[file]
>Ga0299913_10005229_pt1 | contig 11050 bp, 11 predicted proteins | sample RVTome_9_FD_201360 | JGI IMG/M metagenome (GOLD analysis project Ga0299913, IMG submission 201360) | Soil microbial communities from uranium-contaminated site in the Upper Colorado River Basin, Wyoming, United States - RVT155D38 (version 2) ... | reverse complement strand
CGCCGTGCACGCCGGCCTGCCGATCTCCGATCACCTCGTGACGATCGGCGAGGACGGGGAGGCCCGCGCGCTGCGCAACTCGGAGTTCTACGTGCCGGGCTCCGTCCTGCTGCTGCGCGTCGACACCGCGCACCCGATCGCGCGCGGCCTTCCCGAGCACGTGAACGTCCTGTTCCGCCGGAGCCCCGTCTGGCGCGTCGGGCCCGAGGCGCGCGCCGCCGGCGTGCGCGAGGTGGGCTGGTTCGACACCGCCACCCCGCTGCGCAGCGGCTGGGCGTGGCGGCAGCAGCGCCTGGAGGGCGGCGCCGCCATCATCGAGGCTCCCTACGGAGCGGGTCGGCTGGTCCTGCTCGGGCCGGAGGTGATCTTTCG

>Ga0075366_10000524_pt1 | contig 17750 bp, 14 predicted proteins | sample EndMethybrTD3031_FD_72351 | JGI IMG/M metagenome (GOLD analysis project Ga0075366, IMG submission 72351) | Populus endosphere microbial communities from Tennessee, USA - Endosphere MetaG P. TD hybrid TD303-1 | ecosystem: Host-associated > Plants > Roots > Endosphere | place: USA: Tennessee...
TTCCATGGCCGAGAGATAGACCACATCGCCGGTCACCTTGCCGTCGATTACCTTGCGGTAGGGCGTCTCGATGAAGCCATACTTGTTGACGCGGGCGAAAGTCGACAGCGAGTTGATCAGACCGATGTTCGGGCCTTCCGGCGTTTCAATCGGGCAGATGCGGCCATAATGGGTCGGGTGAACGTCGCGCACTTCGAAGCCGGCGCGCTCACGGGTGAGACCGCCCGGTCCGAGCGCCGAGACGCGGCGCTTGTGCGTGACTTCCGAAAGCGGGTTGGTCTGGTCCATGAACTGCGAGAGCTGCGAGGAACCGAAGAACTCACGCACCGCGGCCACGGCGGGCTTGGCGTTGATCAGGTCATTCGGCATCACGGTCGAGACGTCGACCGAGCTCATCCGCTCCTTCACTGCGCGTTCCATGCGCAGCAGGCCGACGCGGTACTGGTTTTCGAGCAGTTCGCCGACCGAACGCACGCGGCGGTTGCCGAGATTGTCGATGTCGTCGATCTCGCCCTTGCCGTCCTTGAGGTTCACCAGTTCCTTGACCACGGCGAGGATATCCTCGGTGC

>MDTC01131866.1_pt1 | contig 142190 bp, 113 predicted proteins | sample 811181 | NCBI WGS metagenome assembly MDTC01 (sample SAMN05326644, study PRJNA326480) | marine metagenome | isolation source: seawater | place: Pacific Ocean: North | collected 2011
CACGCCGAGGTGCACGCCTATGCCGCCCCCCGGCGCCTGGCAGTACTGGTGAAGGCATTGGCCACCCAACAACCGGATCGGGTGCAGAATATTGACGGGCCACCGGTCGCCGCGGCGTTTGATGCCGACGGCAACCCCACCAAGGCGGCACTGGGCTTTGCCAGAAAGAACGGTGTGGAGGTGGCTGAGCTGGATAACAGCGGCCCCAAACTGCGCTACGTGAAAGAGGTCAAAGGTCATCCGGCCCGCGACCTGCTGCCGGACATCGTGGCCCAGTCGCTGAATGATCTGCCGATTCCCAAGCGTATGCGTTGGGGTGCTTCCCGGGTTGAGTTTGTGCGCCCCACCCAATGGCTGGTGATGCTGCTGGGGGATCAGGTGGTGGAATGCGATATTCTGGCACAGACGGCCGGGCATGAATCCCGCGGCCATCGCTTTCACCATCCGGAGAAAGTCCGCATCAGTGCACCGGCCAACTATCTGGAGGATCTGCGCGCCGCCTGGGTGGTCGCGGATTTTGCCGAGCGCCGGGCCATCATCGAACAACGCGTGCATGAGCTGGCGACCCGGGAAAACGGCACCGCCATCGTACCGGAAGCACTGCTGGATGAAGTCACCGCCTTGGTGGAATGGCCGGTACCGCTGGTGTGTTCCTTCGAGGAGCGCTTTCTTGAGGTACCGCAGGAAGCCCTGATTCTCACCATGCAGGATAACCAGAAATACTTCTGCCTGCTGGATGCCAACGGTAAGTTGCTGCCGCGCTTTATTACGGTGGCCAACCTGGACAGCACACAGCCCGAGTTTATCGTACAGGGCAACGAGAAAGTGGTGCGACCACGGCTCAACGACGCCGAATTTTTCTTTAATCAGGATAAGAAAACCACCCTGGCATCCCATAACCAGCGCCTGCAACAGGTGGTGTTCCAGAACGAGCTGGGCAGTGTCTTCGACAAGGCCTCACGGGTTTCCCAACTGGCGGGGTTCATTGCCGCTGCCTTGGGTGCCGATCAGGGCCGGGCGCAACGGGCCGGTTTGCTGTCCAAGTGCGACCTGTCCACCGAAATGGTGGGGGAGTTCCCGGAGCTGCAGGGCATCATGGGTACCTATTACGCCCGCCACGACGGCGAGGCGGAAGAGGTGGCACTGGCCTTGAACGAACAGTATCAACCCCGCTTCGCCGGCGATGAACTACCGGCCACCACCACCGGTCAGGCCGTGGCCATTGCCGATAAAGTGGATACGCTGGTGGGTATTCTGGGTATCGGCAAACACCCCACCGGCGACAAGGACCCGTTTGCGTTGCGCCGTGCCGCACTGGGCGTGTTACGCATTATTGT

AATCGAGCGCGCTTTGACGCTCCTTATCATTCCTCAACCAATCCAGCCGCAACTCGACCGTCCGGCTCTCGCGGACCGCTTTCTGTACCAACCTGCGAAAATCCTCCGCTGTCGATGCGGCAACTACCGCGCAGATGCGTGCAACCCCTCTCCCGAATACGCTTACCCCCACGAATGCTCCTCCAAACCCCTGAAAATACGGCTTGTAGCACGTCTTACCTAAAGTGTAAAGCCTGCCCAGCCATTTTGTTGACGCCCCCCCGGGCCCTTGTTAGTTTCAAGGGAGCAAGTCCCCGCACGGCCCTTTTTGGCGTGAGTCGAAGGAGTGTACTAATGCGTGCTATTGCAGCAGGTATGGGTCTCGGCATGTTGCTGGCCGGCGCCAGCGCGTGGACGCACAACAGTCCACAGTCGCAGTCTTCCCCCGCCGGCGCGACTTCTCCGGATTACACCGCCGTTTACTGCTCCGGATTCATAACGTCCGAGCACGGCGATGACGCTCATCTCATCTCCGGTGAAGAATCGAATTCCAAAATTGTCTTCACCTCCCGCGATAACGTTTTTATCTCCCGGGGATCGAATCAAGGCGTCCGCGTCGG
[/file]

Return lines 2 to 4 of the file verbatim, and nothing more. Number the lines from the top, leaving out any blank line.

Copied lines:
CGCCGTGCACGCCGGCCTGCCGATCTCCGATCACCTCGTGACGATCGGCGAGGACGGGGAGGCCCGCGCGCTGCGCAACTCGGAGTTCTACGTGCCGGGCTCCGTCCTGCTGCTGCGCGTCGACACCGCGCACCCGATCGCGCGCGGCCTTCCCGAGCACGTGAACGTCCTGTTCCGCCGGAGCCCCGTCTGGCGCGTCGGGCCCGAGGCGCGCGCCGCCGGCGTGCGCGAGGTGGGCTGGTTCGACACCGCCACCCCGCTGCGCAGCGGCTGGGCGTGGCGGCAGCAGCGCCTGGAGGGCGGCGCCGCCATCATCGAGGCTCCCTACGGAGCGGGTCGGCTGGTCCTGCTCGGGCCGGAGGTGATCTTTCG

>Ga0075366_10000524_pt1 | contig 17750 bp, 14 predicted proteins | sample EndMethybrTD3031_FD_72351 | JGI IMG/M metagenome (GOLD analysis project Ga0075366, IMG submission 72351) | Populus endosphere microbial communities from Tennessee, USA - Endosphere MetaG P. TD hybrid TD303-1 | ecosystem: Host-associated > Plants > Roots > Endosphere | place: USA: Tennessee...
TTCCATGGCCGAGAGATAGACCACATCGCCGGTCACCTTGCCGTCGATTACCTTGCGGTAGGGCGTCTCGATGAAGCCATACTTGTTGACGCGGGCGAAAGTCGACAGCGAGTTGATCAGACCGATGTTCGGGCCTTCCGGCGTTTCAATCGGGCAGATGCGGCCATAATGGGTCGGGTGAACGTCGCGCACTTCGAAGCCGGCGCGCTCACGGGTGAGACCGCCCGGTCCGAGCGCCGAGACGCGGCGCTTGTGCGTGACTTCCGAAAGCGGGTTGGTCTGGTCCATGAACTGCGAGAGCTGCGAGGAACCGAAGAACTCACGCACCGCGGCCACGGCGGGCTTGGCGTTGATCAGGTCATTCGGCATCACGGTCGAGACGTCGACCGAGCTCATCCGCTCCTTCACTGCGCGTTCCATGCGCAGCAGGCCGACGCGGTACTGGTTTTCGAGCAGTTCGCCGACCGAACGCACGCGGCGGTTGCCGAGATTGTCGATGTCGTCGATCTCGCCCTTGCCGTCCTTGAGGTTCACCAGTTCCTTGACCACGGCGAGGATATCCTCGGTGC